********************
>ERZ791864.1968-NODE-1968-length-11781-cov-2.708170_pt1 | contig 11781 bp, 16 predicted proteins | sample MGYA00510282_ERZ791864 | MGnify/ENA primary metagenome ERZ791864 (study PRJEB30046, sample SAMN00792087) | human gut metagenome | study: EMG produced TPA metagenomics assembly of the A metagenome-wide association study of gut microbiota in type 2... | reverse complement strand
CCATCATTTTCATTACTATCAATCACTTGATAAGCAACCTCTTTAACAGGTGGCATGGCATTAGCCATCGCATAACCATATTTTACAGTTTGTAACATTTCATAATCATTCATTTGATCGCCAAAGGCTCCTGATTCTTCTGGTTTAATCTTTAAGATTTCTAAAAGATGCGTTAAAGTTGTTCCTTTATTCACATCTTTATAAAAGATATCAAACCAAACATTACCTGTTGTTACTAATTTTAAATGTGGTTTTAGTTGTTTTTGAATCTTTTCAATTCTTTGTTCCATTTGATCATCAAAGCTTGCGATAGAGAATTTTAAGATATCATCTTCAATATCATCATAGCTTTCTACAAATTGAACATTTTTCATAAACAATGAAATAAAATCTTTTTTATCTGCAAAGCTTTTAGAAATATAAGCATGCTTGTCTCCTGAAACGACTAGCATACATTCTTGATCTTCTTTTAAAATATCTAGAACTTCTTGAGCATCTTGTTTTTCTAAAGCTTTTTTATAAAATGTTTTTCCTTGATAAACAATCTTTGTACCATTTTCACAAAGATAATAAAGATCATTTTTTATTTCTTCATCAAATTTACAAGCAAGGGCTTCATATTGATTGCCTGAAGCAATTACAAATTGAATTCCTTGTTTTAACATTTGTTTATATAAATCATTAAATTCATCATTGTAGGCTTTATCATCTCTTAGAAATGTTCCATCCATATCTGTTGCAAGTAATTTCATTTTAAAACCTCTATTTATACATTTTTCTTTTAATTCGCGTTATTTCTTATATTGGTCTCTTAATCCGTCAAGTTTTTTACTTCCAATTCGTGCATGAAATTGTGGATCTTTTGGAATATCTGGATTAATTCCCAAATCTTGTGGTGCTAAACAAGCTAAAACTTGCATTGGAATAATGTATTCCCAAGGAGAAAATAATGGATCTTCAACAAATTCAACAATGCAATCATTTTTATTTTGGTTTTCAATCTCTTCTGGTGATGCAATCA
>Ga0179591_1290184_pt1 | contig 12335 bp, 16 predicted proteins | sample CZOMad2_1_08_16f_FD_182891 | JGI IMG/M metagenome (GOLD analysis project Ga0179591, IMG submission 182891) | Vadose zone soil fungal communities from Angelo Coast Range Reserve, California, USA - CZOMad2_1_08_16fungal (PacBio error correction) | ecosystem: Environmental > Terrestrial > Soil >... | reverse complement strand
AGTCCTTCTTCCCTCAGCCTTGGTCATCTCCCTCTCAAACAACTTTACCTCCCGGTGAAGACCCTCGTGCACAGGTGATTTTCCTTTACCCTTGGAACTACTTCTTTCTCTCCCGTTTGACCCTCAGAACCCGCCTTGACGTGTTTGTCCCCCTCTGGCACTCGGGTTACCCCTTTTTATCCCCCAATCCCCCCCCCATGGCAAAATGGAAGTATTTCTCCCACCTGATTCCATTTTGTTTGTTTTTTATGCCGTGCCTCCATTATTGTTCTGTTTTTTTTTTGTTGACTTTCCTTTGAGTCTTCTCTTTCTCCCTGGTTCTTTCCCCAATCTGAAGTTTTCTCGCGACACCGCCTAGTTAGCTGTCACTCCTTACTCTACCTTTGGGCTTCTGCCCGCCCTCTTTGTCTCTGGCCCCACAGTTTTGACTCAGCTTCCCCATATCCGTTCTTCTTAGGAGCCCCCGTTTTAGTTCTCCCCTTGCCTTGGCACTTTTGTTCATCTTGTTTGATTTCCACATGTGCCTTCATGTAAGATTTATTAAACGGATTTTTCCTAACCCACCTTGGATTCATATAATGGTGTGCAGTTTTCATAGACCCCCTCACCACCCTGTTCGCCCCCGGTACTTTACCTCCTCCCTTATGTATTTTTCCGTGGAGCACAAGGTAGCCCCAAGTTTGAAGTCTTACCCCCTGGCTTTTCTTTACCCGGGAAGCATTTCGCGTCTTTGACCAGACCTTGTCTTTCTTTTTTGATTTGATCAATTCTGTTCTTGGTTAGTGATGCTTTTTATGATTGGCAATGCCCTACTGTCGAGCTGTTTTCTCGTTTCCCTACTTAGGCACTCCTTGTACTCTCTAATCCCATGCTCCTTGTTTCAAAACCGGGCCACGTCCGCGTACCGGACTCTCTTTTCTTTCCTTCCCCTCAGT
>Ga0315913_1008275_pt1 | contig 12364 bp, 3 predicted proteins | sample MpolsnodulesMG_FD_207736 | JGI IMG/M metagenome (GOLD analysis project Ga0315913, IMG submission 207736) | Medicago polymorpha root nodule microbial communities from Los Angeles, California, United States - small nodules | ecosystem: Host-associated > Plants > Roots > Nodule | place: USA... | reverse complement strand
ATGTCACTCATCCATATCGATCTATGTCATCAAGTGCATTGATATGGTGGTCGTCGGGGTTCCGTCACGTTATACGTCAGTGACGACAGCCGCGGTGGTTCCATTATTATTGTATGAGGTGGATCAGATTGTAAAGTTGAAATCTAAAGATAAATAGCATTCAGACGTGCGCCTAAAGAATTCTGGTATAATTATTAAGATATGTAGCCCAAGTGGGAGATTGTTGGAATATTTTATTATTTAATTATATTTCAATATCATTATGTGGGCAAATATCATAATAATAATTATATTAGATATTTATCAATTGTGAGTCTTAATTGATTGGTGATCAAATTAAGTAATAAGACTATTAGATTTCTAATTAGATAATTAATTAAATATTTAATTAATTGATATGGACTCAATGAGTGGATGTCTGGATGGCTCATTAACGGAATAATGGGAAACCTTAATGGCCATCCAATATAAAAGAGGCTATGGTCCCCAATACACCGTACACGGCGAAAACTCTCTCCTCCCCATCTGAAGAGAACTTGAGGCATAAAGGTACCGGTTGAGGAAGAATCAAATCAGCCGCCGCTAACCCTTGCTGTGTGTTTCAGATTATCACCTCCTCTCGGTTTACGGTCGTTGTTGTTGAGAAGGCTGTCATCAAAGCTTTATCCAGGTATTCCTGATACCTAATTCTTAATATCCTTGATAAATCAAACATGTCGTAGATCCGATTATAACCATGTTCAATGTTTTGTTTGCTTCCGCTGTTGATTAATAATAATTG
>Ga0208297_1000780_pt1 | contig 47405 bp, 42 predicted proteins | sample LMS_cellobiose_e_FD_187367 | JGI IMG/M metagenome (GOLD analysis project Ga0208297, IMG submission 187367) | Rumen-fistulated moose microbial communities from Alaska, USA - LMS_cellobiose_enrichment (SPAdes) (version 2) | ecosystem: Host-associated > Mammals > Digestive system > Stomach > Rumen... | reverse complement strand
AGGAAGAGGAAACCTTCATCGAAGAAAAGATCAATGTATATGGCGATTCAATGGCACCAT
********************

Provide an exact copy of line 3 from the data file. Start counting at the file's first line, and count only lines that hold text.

>Ga0179591_1290184_pt1 | contig 12335 bp, 16 predicted proteins | sample CZOMad2_1_08_16f_FD_182891 | JGI IMG/M metagenome (GOLD analysis project Ga0179591, IMG submission 182891) | Vadose zone soil fungal communities from Angelo Coast Range Reserve, California, USA - CZOMad2_1_08_16fungal (PacBio error correction) | ecosystem: Environmental > Terrestrial > Soil >... | reverse complement strand